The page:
Since the announcement of the Constituent Assembly that they had completed a new draft constitution, there has been a celebratory atmosphere in Egypt and faith in the ability of the constitution to establish democracy and to protect the sovereignty of the Egyptian state. In the highly complex context in which the Constituent Assembly has been working, the government has determined that the constitution is the necessary basis from which to launch the democratic transition phase, in which there will be greater respect for pluralism and the rule of law. The discussion around the constituent elements of the new constitution has been one of total polarization: either with the constitution or against it and with mobilization in favour of a yes vote proposed for the protection of the nation and in support of stability.
With the near absence of rational constitutional debate, these two articles attempt to focus on a common perspective from which to evaluate the proposed text. The articles thus focus on “accountability mechanisms,” measuring the extent to which the 2014 constitution realizes the people’s desire for checks on power and enforced accountability of state actors, whether through elected legislative representatives, through the principle of mutual checks among state institutions or through public gatherings of the people. The first article deals with the points that are missing from the constitutional text in terms of accountability and checks on the armed forces and the Egyptian police. The second article discusses the constitution’s focus on the concept of “independence” of the judiciary as a substitute for concern with its “neutrality”, the transparency of its appointments, and its effectiveness as a basic system for establishing and implementing justice for all citizens.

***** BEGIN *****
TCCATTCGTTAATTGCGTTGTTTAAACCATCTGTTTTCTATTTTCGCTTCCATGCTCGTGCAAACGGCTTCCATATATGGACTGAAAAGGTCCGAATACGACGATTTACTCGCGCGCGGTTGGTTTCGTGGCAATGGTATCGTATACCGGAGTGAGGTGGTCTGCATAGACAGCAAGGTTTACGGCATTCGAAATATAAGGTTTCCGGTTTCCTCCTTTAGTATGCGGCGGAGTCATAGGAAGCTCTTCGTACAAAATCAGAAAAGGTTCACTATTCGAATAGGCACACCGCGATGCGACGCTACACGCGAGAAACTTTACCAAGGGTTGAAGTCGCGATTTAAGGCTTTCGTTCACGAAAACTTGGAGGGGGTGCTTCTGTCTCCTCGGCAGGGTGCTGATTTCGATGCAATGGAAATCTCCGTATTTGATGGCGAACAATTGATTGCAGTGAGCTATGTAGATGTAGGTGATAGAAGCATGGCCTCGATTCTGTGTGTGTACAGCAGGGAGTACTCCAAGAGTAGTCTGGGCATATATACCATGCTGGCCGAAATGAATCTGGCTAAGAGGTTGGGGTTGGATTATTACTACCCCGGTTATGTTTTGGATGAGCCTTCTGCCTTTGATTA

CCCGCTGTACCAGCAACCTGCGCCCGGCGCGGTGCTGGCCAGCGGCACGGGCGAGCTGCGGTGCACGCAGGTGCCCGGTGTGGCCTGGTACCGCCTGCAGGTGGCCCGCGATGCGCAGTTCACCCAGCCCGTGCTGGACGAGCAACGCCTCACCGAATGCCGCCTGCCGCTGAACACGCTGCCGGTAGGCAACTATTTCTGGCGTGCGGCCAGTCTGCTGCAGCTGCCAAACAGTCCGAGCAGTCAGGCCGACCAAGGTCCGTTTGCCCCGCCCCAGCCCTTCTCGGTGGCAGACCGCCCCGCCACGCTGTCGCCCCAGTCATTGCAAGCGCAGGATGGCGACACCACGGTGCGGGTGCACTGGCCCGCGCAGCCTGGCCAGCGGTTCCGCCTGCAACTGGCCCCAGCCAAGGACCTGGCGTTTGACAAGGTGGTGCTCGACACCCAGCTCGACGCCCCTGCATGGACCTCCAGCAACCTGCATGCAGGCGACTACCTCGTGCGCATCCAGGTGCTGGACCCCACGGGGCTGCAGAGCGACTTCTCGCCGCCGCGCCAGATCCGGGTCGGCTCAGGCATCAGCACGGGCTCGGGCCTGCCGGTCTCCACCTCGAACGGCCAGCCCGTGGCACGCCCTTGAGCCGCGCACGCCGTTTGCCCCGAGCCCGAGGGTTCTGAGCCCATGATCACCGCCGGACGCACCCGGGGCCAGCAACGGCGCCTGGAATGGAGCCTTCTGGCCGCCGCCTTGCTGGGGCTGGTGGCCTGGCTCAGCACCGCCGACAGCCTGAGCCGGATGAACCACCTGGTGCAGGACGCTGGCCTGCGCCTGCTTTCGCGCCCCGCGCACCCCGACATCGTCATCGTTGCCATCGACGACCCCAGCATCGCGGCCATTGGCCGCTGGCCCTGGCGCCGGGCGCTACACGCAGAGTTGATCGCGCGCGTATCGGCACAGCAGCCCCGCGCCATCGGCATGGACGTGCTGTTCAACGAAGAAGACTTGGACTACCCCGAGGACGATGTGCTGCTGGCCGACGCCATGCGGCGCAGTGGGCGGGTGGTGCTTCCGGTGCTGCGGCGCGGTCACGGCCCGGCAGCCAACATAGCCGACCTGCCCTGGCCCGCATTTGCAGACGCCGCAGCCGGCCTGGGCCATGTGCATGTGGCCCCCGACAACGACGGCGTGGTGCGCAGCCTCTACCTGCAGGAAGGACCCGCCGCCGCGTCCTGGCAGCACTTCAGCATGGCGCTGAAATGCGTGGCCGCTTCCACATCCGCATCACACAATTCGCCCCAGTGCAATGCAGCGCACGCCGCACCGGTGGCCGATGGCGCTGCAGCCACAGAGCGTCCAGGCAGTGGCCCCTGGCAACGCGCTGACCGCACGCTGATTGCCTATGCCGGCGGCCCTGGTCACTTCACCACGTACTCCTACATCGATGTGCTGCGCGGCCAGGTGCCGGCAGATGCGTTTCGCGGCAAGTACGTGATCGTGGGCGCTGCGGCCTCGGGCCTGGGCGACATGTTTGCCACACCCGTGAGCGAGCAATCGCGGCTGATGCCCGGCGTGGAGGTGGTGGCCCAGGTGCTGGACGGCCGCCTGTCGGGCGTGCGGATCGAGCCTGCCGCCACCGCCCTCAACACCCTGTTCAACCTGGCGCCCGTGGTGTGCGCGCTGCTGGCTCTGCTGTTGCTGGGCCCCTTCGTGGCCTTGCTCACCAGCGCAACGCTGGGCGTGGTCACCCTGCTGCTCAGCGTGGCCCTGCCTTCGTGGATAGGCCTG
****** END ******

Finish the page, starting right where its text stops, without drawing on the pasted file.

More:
The paper seeks to address an essential question that has been absent from debates about the new constitution: to what extent and by what mechanisms can the constitution pave the way for a democratic future that safeguards the right of citizens, their representatives and their organizations to accountability in government and checks on power?
The views represented in this paper are those of the author(s) and do not necessarily reflect the views of the Arab Reform Initiative, its staff, or its board.